Government explores new "defined ambition" pension schemesby
The coalition government is exploring whether to introduce new kinds of schemes to replace final salary pensions, which have become too expensive for many private sector employers to run.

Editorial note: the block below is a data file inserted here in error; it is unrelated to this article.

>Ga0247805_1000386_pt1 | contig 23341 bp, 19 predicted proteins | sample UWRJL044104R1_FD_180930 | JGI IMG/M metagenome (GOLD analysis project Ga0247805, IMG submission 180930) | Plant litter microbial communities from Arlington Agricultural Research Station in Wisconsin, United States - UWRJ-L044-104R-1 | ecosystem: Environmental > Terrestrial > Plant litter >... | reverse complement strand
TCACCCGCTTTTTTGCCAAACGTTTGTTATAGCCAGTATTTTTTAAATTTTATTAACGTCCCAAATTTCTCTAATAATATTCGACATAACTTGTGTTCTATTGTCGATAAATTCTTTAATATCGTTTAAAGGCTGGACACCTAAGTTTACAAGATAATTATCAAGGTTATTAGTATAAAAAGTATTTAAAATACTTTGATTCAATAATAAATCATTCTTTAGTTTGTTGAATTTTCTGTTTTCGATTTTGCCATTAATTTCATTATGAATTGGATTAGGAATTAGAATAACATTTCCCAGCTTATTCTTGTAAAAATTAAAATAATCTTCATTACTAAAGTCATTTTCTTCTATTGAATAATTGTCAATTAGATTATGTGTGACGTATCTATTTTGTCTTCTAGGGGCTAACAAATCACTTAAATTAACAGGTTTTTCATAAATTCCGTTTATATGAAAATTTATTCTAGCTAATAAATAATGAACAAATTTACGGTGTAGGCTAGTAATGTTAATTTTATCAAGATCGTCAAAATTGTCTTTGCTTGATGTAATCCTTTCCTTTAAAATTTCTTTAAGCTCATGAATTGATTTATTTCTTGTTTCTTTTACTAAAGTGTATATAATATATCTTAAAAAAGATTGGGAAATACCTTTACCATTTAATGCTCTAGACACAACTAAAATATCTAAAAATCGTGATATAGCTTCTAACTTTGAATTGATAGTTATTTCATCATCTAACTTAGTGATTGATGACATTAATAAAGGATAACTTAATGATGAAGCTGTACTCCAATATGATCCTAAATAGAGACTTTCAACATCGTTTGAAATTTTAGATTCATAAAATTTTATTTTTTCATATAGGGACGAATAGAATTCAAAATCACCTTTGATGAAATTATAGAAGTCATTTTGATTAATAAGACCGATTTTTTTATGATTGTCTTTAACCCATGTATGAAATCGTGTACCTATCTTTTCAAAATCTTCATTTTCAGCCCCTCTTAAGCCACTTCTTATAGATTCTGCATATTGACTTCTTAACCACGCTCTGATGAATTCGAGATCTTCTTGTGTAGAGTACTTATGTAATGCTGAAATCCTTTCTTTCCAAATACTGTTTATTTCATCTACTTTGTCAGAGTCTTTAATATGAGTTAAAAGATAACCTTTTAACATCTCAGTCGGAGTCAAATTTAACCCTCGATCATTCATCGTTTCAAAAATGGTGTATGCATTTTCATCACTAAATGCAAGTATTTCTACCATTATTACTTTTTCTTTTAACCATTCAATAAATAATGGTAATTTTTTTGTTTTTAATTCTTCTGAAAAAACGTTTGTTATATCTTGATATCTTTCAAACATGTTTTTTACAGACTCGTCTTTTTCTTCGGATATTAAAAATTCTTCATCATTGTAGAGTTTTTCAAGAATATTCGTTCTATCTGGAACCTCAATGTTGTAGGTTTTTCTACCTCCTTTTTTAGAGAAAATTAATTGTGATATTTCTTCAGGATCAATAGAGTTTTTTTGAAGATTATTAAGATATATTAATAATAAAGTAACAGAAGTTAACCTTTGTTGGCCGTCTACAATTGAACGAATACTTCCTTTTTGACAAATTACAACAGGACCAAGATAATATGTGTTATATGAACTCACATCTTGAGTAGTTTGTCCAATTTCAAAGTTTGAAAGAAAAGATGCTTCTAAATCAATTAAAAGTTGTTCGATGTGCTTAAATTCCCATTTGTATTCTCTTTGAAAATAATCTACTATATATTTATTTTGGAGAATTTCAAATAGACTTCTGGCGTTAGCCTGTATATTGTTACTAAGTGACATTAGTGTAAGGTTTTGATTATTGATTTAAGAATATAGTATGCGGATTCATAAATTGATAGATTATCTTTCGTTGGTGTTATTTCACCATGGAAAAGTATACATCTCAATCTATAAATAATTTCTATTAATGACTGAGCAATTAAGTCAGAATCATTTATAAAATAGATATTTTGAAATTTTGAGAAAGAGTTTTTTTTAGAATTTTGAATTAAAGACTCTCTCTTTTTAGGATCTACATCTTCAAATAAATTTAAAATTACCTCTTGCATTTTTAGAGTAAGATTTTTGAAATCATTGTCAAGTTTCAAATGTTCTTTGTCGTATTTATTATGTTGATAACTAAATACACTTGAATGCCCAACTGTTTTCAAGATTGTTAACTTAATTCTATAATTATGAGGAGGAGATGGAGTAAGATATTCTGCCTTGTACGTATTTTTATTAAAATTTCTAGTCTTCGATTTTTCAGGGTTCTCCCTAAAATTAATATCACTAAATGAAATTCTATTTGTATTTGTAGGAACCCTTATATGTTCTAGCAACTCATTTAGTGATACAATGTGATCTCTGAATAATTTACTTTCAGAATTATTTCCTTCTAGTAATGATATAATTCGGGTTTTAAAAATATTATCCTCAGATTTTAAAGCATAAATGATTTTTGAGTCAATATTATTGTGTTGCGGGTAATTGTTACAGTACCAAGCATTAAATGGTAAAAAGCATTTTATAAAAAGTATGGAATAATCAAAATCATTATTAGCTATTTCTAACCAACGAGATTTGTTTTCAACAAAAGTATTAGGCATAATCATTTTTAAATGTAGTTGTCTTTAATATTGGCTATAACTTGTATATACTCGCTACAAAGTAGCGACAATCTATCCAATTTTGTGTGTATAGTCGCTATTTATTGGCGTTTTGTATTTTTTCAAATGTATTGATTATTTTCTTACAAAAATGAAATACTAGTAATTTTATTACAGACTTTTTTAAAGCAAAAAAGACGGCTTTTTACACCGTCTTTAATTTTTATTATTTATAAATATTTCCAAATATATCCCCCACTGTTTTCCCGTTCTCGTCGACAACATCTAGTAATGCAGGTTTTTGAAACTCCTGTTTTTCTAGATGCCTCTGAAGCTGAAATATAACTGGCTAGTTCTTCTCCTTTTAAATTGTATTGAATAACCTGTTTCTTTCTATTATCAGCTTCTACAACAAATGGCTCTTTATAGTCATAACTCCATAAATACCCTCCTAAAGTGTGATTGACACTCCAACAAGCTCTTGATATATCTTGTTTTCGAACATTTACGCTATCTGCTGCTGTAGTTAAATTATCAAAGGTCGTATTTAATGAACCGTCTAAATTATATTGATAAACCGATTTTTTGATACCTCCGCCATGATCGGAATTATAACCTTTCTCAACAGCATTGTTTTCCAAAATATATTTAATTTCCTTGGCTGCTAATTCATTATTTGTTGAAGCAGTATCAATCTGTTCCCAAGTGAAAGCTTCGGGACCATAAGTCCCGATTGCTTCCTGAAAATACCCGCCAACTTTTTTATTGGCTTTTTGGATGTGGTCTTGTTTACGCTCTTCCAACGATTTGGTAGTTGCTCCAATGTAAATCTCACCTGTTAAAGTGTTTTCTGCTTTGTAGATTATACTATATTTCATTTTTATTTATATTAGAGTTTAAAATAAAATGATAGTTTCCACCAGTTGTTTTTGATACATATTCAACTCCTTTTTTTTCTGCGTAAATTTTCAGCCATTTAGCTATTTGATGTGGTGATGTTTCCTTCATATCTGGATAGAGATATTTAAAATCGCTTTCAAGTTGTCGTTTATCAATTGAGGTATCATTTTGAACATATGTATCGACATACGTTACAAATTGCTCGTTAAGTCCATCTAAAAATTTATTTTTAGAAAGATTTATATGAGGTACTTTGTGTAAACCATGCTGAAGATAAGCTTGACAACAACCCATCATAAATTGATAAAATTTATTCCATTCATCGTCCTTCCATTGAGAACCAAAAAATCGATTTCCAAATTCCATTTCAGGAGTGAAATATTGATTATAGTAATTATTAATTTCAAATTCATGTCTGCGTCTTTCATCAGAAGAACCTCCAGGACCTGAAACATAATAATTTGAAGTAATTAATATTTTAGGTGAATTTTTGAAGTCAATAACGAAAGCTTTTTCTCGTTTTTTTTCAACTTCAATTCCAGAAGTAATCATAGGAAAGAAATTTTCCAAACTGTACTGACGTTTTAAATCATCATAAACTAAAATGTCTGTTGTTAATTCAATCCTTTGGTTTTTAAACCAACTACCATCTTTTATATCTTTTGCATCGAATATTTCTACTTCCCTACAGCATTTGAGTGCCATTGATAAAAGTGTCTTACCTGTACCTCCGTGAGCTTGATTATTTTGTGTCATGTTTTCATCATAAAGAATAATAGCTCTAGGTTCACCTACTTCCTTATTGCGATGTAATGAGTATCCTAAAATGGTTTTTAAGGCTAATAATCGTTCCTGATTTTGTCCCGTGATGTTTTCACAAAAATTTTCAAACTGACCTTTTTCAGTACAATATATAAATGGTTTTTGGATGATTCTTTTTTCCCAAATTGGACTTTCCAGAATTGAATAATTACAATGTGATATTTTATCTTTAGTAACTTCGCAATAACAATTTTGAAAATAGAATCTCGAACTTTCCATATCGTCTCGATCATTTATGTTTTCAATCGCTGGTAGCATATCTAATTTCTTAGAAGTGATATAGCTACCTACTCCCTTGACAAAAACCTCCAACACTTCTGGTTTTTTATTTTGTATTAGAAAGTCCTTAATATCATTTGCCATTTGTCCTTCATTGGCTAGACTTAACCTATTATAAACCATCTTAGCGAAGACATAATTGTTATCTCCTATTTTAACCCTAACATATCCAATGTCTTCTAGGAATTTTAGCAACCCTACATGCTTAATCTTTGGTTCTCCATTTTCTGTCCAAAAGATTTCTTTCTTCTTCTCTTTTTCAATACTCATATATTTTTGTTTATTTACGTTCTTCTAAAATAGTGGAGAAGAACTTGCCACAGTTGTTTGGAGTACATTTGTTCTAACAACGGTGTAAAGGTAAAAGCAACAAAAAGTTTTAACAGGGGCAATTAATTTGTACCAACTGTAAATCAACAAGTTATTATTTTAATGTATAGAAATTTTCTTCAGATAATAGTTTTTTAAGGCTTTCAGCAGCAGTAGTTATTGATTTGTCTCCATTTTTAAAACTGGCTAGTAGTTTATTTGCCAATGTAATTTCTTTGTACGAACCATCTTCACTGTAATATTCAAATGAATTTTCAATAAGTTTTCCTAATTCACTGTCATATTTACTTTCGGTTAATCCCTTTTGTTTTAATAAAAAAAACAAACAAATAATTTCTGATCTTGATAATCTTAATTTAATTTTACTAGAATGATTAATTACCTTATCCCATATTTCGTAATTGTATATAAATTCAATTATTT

In an interview with BBC Radio 4’s Today programme yesterday, minister for pensions, Steve Webb, said that he had been speaking to a number of companies about creating a new pension scheme framework, which he dubbed a "defined ambition plan". “Firms would like to offer their employees some sort of certainty but without all the costs and burden they already face,” he added. But Malcolm Small, senior policy adviser on pensions for the Institute of Directors, was not overly enthusiastic about the idea. “We are pretty clear that employers are going to be very nervous about anything that involves guarantees. It is going to be pretty unattractive to employers,” he told the BBC. Final salary schemes are popular with employees as they deliver a guaranteed retirement income that is linked to inflation. But because people are now living longer, the cost of such schemes have soared. As a result, many employers have switched to defined contribution schemes, where members pay into investment funds. But because they rely on financial market performance, it is difficult for people to predict what their retirement income will be. Webb hopes to find a model whereby the risks are shared more evenly between employers and workers. One example suggested by the minister was the cash-balance scheme used by supermarket chain, Morrisons, where staff members receive a fixed pension pot on retirement, which they then invest. ***In news elsewhere, it emerged that London’s councils are considering plans to pool their current 34 separate pension schemes in a bid to cut admin costs by £30 million per year and help fund local infrastructure projects to the tune of about £2 billion.